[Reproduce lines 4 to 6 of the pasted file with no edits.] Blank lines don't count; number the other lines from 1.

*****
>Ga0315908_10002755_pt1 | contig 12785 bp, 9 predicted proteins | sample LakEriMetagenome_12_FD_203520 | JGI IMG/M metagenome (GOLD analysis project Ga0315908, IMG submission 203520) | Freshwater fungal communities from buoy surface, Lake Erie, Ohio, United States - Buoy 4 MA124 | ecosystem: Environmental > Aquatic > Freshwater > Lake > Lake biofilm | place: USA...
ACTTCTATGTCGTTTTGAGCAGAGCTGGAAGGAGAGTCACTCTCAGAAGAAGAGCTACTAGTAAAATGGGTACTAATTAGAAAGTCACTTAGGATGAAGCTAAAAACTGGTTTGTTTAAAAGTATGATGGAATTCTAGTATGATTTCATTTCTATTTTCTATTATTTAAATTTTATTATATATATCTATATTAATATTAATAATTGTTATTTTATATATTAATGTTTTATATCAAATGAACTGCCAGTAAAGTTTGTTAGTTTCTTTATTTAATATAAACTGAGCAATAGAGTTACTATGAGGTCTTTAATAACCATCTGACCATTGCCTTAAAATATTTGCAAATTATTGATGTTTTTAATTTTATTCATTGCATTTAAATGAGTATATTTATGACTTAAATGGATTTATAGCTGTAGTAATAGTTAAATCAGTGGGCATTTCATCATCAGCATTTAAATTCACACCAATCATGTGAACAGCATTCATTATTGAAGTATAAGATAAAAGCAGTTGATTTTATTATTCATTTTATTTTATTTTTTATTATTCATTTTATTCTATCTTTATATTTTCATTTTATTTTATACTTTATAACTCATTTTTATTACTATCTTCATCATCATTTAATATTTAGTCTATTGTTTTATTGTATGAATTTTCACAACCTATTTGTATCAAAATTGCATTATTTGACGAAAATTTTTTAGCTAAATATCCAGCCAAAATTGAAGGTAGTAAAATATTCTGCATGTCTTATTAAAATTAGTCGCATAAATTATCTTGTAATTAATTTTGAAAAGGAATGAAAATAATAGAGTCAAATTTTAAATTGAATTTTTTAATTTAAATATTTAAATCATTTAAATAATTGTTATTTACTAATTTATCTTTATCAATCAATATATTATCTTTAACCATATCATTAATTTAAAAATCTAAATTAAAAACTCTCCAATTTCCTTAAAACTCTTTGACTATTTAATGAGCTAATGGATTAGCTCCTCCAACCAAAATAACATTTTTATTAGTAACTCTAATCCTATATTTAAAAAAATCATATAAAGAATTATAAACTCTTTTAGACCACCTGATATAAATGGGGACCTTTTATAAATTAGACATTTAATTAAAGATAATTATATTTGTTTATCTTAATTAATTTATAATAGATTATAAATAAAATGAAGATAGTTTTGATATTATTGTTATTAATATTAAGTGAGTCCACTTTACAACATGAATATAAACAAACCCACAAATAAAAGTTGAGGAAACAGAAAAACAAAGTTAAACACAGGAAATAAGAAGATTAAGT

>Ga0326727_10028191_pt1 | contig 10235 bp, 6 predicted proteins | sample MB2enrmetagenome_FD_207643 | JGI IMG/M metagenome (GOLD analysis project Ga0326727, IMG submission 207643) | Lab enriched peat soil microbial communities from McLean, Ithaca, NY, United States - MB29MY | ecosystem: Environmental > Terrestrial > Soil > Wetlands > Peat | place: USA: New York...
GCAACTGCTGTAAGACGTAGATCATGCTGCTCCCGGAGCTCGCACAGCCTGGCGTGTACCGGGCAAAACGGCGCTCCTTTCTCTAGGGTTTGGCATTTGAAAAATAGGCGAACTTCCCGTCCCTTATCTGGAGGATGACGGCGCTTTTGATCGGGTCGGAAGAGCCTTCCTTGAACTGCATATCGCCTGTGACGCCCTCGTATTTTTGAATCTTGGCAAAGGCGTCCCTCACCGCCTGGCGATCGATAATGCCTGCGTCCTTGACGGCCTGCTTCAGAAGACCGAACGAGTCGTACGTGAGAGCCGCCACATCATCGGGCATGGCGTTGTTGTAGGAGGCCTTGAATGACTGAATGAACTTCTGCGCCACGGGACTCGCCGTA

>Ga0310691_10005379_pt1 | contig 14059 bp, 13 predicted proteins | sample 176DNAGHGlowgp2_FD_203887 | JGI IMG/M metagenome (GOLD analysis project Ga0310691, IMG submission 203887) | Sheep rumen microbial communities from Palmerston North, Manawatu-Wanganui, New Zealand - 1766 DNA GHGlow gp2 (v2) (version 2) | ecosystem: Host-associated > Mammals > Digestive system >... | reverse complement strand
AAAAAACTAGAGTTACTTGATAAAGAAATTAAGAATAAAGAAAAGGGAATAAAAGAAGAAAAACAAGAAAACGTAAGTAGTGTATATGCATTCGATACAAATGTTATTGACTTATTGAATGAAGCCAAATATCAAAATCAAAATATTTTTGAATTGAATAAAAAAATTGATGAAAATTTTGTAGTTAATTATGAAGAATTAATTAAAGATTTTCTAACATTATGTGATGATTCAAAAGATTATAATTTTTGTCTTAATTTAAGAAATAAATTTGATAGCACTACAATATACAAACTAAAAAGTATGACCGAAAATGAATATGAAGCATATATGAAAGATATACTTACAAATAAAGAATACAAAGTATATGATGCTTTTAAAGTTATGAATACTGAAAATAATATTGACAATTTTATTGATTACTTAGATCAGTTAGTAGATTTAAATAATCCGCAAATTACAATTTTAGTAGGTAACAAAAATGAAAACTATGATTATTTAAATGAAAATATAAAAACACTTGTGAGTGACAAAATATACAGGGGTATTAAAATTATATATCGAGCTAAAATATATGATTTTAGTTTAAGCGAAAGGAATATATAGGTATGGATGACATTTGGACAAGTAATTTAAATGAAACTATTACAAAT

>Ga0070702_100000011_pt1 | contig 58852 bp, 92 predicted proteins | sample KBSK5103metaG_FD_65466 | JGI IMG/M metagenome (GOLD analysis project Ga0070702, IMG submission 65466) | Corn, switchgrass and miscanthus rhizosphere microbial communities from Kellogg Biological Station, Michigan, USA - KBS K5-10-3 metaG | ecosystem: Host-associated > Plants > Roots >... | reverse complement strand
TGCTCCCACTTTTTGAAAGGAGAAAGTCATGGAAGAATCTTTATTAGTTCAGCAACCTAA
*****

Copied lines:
GCAACTGCTGTAAGACGTAGATCATGCTGCTCCCGGAGCTCGCACAGCCTGGCGTGTACCGGGCAAAACGGCGCTCCTTTCTCTAGGGTTTGGCATTTGAAAAATAGGCGAACTTCCCGTCCCTTATCTGGAGGATGACGGCGCTTTTGATCGGGTCGGAAGAGCCTTCCTTGAACTGCATATCGCCTGTGACGCCCTCGTATTTTTGAATCTTGGCAAAGGCGTCCCTCACCGCCTGGCGATCGATAATGCCTGCGTCCTTGACGGCCTGCTTCAGAAGACCGAACGAGTCGTACGTGAGAGCCGCCACATCATCGGGCATGGCGTTGTTGTAGGAGGCCTTGAATGACTGAATGAACTTCTGCGCCACGGGACTCGCCGTA

>Ga0310691_10005379_pt1 | contig 14059 bp, 13 predicted proteins | sample 176DNAGHGlowgp2_FD_203887 | JGI IMG/M metagenome (GOLD analysis project Ga0310691, IMG submission 203887) | Sheep rumen microbial communities from Palmerston North, Manawatu-Wanganui, New Zealand - 1766 DNA GHGlow gp2 (v2) (version 2) | ecosystem: Host-associated > Mammals > Digestive system >... | reverse complement strand
AAAAAACTAGAGTTACTTGATAAAGAAATTAAGAATAAAGAAAAGGGAATAAAAGAAGAAAAACAAGAAAACGTAAGTAGTGTATATGCATTCGATACAAATGTTATTGACTTATTGAATGAAGCCAAATATCAAAATCAAAATATTTTTGAATTGAATAAAAAAATTGATGAAAATTTTGTAGTTAATTATGAAGAATTAATTAAAGATTTTCTAACATTATGTGATGATTCAAAAGATTATAATTTTTGTCTTAATTTAAGAAATAAATTTGATAGCACTACAATATACAAACTAAAAAGTATGACCGAAAATGAATATGAAGCATATATGAAAGATATACTTACAAATAAAGAATACAAAGTATATGATGCTTTTAAAGTTATGAATACTGAAAATAATATTGACAATTTTATTGATTACTTAGATCAGTTAGTAGATTTAAATAATCCGCAAATTACAATTTTAGTAGGTAACAAAAATGAAAACTATGATTATTTAAATGAAAATATAAAAACACTTGTGAGTGACAAAATATACAGGGGTATTAAAATTATATATCGAGCTAAAATATATGATTTTAGTTTAAGCGAAAGGAATATATAGGTATGGATGACATTTGGACAAGTAATTTAAATGAAACTATTACAAAT